The telling of the story of Tsi. (Esatu, man on the right, is the World Vision friend & advocate of Tsi. He's also translating.

The telling of the story of Tsi. (Esatu, man on the right, is the World Vision friend & advocate of Tsi. He's also translating.

Si's grandmother invites us into her hut for coffee.

Tsi's grandmother invites us into her hut for coffee.

Serving one coffee is the ultimate expression of hospitality in Ethiopia.

Serving one coffee is the ultimate expression of hospitality in Ethiopia.

Everyone is seated on benches around the wall of Tsi's hut. (The coffee was really good!)

Everyone is seated on benches around the wall of Tsi's hut. (The coffee was really good!)

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34 Responses to “Nothing Is Wasted: The Story Of Tsi”

  1. What an incredible story. Isn’t amazing how God redeems the bad things in our lives and uses them for good as He promised us in His word. He has redeemed me from a lot. I hope that Tsi can truly use her story to change lives for the Lord. That takes courage!

  2. Gail,
    I have never left a response on any blog before, yet I have followed many blogs for many years especially that of your husband. Why God brought me to this story I do not know. He has reached accross the world for to me read your message here in the UK.Throughout I cried and thought of the people especially children all over the world even right under our nose , possibly unknown to us who are suffering some terrible ordeal.
    I am frightened for Tsi – how will He protect her from the return of these evil people?
    What can we do when the numbers seem so overwhelming? I believe I understand your message although I have not followed the story thus far – the answer is – whatever we can. If it is only some small help to one child we can say “I made a difference for that one”.
    God Bless you. Ken

  3. Hi Jeff,

    Thank you so much for your comments. I love your connection with St. Nicolas and the work of World Vision—and all similar organizations for that matter. I have learned a lot about him this year and you are exactly right. He took action and made a difference. And … we know him and his story, not just for our entertainment, but for an example. Let us not just learn about what’s behind Santa Claus, but imitate the compassion, the passion and the action of the man, Nicolas of Myra.

    I’ve enjoyed getting to know you via Twitter.

    God bless you abundantly,
    Gail

  4. Gail,

    I feel like I’m showing up late to the party here, but I just stopped by on a whim.

    “Doesn’t Gail Hyatt have a blog?” I asked myself 15 minutes ago. So off I went in search, and then I found this!

    It seems fitting to read this in the early moments of December 7. Just this afternoon I was appropriately reading a reminder of what St. Nicholas did when confronted with the horrible reality of a neighbor considering selling one of his three daughters to slavery because of economic hardship. Nicholas wasn’t willing to put up with it. He took action. He made a difference.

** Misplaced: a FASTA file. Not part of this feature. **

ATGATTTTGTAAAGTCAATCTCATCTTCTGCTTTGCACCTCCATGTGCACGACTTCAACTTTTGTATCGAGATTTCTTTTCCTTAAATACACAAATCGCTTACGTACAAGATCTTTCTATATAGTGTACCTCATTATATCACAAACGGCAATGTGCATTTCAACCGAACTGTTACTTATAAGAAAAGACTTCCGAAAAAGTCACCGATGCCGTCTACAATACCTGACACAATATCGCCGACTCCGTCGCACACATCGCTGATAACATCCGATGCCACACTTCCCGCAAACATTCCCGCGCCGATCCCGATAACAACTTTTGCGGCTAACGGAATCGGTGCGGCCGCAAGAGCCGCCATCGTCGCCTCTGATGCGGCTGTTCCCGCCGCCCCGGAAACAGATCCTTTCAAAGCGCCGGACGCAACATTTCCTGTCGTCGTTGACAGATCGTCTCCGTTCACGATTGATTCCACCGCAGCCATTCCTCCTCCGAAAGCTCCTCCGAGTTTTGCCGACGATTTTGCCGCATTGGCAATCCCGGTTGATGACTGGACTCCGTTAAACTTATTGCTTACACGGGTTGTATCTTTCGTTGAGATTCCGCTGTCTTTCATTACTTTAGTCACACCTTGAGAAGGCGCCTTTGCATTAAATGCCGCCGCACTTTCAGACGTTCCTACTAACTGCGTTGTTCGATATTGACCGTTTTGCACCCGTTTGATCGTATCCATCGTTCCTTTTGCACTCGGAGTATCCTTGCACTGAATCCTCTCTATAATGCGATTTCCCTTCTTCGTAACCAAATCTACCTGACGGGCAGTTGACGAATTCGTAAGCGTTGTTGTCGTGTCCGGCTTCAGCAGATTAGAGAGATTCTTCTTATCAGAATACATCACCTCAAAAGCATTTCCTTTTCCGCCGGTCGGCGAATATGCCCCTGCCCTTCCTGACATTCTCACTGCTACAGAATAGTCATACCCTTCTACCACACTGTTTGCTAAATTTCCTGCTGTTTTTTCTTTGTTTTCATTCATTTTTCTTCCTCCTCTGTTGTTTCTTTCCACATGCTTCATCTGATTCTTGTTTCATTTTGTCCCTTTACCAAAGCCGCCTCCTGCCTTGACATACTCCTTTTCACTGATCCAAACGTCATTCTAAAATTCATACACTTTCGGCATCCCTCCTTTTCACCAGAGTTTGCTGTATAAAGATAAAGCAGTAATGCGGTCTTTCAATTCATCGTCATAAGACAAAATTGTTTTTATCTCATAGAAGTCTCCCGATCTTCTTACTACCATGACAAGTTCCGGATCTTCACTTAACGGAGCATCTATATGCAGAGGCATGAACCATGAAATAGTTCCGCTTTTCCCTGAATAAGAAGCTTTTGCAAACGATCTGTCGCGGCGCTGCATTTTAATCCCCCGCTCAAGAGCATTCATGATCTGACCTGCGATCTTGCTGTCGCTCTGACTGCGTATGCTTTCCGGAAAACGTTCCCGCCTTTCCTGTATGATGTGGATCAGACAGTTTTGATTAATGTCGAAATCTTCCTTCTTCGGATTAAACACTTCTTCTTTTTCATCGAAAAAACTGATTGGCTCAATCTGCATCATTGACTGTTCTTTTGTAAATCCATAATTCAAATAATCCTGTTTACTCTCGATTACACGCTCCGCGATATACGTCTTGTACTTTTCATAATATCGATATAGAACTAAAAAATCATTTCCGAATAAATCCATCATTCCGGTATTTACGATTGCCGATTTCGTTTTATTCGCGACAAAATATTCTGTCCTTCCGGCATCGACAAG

After reading this post, I realize that World Vision gives us all an easy opportunity to imitate Nicholas.

    I feel guilty for using my unstable work situation as an excuse not to take positive action now. “Unstable” in this case does not necessarily mean “without income,” which puts me in a far better position than many others on this small world. So I encourage anyone in a situation like mine, reading this entry and comment, to join me in giving very serious consideration, pledge, or commitment to following the example of Nicholas.

    Tsi’s story breaks my heart. Tsi’s challenges are so far removed from those that my junior and senior high Sunday School students face. But if God can fix a little bit of the world by breaking my heart, then so be it. It wouldn’t be the first time that irony was part of God’s plan. And it sure won’t be the last.

    Humbly and seriously,

    Jeff

  5. Heather,

    Thank you for your kind words. I think one of the biggest impacts this trip had on me was discovering that people (all of whom are created in the image of God), no matter how far apart or where they live, are all basically the same. Tsi, her grandmother and the rest of her family were, in so many many ways, just like me and my friends here in America. What a gift to be able to meet a “sister” on the opposite side of the world.

    May God richly bless you as you seek to know His heart and strive to align yours with His.

  6. Natalie,

    Believe me, I struggle with apathy, too. That’s one of the big reasons I am so thankful to have taken this trip. It was truly life changing for me. There is still so much I can and should do, but I am grateful that I am doing something. And, comparatively speaking, a lot more than I used to. Lord, keep me from complacency.

    Let me encourage you to do two things.
    1. Sponsor a child through World Vision. You can choose the country you want, a boy or a girl, and maybe even a name or a birthdate which means something special to you. Or just let God choose one for you. Then write letters to this child, at least once a month. This alone will change you.
    2. Go on a mission trip. Figure out a way to go to Africa, Guatemala, India, or even the Appalahcian Mountains. Open your heart and see what God does with it.

    Let me know how it goes.

    Because of Him,
    Gail

  7. Gail,

    Thank you for taking the time to share Tsi’s story… sad as it is to say (and hard as it is to admit), it is difficult not to read stories like hers and feel an immediately disconnectedness, as though I am reading about a stereotype and not a person. Thank you for writing with so much compassion and grace – and for bringing her story to light in a way that resonates with all people, no matter your background or circumstances.

  8. Oops. By “he” I meant “He” … God not Bob Dylan. :)